Thank you, Jessamyn Stanley
There aren’t external rules saying I have to move. I don’t need to find movement that leads to a specific result. What I’m doing, this stopping myself before I get the chance to experience something I enjoy, isn’t treating myself kindly.
This afternoon I had the privilege of seeing Jessamyn Stanley speak. I first found Jessamyn online through Cody App, which sells series of yoga videos for home practice. I’ll be honest, I haven’t gotten through many of them (for reasons explained a little further down) but there’s something incredibly freeing about seeing someone with a body like mine practicing yoga.
After the talk, I stood in line to meet her very briefly and she signed my copy of her book, Every Body Yoga. As is often the case when I stand in line to meet someone I’m excited about, I really worked not to come on too strong. Do you experience this? There’s literally so much I want to say I have to make myself pick just one thing or I might come off as slightly crazed or fanatic. Anyway, whatever. I’m going to just say it here, just so it’s out there in the ether.
I’m at the point in my recovery where I feel relatively good about my ability to handle food. Movement, however, is a much stickier proposition. I have trouble moving, even when I want to. Right now, it goes like this: I try something new. I do it a few times, or maybe even just once. I work hard to be gentle to myself, and to keep an eye out for destructive thoughts while I’m doing it. It feels good.
The next day, though, I feel a twinge of muscle soreness. A little tightness running down my abs or up the back of my thigh as I slip on a pair of pants. And a sly little voice whispers, here it is. Do it again. Today, tomorrow, the next day, and by the time ____ rolls around maybe you’ll fit back into that dress you like. That’s literally all it takes. The weight loss/fitness myth is so fucking seductive it isn’t even funny. And I know better, but it’s still really fucking scary to have those thoughts. So, honestly, I don’t try it again. I tell myself I can’t risk it. What if my body did change? What would I do to keep it that way?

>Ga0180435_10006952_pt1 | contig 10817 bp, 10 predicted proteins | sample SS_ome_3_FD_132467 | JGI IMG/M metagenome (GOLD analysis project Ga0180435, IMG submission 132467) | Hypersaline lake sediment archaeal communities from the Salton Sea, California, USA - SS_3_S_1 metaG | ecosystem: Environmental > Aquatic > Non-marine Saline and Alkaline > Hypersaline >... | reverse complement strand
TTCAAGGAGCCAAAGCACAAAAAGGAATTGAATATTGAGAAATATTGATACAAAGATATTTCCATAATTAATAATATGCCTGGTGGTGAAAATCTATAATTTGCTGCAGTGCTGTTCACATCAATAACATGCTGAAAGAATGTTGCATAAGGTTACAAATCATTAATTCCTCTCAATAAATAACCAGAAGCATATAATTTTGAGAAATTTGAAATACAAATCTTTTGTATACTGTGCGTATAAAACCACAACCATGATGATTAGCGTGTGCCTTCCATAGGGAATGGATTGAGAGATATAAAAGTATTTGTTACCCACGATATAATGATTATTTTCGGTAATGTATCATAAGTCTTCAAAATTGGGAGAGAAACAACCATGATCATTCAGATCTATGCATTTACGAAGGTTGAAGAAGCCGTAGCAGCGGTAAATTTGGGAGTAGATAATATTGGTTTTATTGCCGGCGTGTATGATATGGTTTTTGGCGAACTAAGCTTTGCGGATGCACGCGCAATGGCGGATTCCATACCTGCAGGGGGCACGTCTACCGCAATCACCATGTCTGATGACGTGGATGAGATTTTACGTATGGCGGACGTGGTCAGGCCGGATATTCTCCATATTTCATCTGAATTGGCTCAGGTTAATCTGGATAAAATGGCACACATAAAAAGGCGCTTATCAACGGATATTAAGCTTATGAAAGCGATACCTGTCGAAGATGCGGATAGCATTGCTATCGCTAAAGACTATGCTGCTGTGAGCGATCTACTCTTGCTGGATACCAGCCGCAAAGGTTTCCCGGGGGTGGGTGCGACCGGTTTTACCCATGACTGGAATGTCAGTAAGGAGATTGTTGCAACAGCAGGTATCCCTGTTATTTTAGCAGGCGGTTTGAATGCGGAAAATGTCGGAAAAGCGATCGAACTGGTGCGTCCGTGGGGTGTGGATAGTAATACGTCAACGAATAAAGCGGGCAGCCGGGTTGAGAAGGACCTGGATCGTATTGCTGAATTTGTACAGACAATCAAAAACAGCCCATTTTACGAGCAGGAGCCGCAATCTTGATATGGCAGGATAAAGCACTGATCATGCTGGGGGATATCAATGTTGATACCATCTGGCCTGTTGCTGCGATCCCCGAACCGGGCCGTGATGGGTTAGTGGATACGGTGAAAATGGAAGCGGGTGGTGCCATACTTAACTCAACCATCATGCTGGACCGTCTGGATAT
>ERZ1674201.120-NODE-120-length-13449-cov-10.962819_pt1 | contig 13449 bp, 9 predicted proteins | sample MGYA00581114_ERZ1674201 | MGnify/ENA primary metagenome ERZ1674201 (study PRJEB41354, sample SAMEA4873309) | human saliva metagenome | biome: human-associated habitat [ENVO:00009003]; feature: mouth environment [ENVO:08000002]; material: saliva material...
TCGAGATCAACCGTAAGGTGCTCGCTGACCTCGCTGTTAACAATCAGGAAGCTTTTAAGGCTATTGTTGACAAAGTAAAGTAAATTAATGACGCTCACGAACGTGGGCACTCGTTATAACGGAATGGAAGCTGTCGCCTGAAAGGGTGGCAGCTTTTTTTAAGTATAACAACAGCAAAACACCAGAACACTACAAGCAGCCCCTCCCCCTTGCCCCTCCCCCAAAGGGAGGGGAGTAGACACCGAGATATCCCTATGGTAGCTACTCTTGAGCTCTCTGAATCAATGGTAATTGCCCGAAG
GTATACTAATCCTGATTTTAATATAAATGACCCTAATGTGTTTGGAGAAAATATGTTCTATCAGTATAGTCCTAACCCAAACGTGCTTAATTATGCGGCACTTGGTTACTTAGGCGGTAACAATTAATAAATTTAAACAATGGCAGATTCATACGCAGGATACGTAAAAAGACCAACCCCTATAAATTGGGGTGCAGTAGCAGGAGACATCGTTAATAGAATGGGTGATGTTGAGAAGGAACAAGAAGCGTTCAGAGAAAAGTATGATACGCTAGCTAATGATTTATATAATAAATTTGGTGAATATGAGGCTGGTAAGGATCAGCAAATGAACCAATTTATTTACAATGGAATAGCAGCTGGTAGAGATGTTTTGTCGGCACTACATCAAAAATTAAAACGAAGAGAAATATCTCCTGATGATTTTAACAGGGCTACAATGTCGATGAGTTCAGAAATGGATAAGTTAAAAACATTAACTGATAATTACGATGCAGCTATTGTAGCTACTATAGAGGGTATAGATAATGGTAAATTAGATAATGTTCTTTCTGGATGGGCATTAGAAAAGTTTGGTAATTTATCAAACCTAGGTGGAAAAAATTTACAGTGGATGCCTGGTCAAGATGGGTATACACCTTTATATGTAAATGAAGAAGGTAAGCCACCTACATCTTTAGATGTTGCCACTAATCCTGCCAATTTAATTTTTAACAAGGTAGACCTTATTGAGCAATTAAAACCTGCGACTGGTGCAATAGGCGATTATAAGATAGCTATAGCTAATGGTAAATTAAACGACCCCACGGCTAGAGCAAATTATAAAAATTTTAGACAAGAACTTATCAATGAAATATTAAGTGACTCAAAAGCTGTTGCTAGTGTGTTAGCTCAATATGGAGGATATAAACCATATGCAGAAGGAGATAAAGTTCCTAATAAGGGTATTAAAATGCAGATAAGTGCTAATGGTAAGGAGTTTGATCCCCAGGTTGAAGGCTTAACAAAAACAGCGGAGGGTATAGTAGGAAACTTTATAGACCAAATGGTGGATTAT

The last time I spoke with my nutritionist, though, something clicked into place. Or started to, at any rate–in my experience, these things take me a while to learn. I am depriving myself of something that has the potential to be a fulfilling and enjoyable part of life. There aren’t external rules saying I have to move. I don’t need to find movement that leads to a specific result. What I’m doing, this stopping myself before I get the chance to experience something I enjoy, isn’t treating myself kindly. Sure, it feels like it. I have good reason to be wary, given my history of self-destructive behaviors. There is a difficult and thorny path to navigate, but no more so than learning to feed myself well again.
And so, in the Q&A period of the evening, I raised my hand. I asked Jessamyn, “given that we are so saturated with diet and fitness culture, do you still have these thoughts? How do you uncouple from them?” It was an incredible thing to have a woman I admire say “yes, not a day goes by when I don’t, and I literally talk myself through them.” Well, shit. I’m pretty sure I can do that. Scratch that, I know I can do that. I’ve done it before. I can be resilient, and kind, and curious towards my body. Now I just need to start.
So thank you, Jessamyn. Thank you for writing your book, and for speaking to me, and for being open and human in a way that is far too uncommon. Thank you for being open and frank on social media in ways that inspire and challenge me. I am grateful that you offer your voice, opinions, and passions the way you do. And more than anything, I wanted to say that I am so excited to read your book and move forward with my practice. // 7×35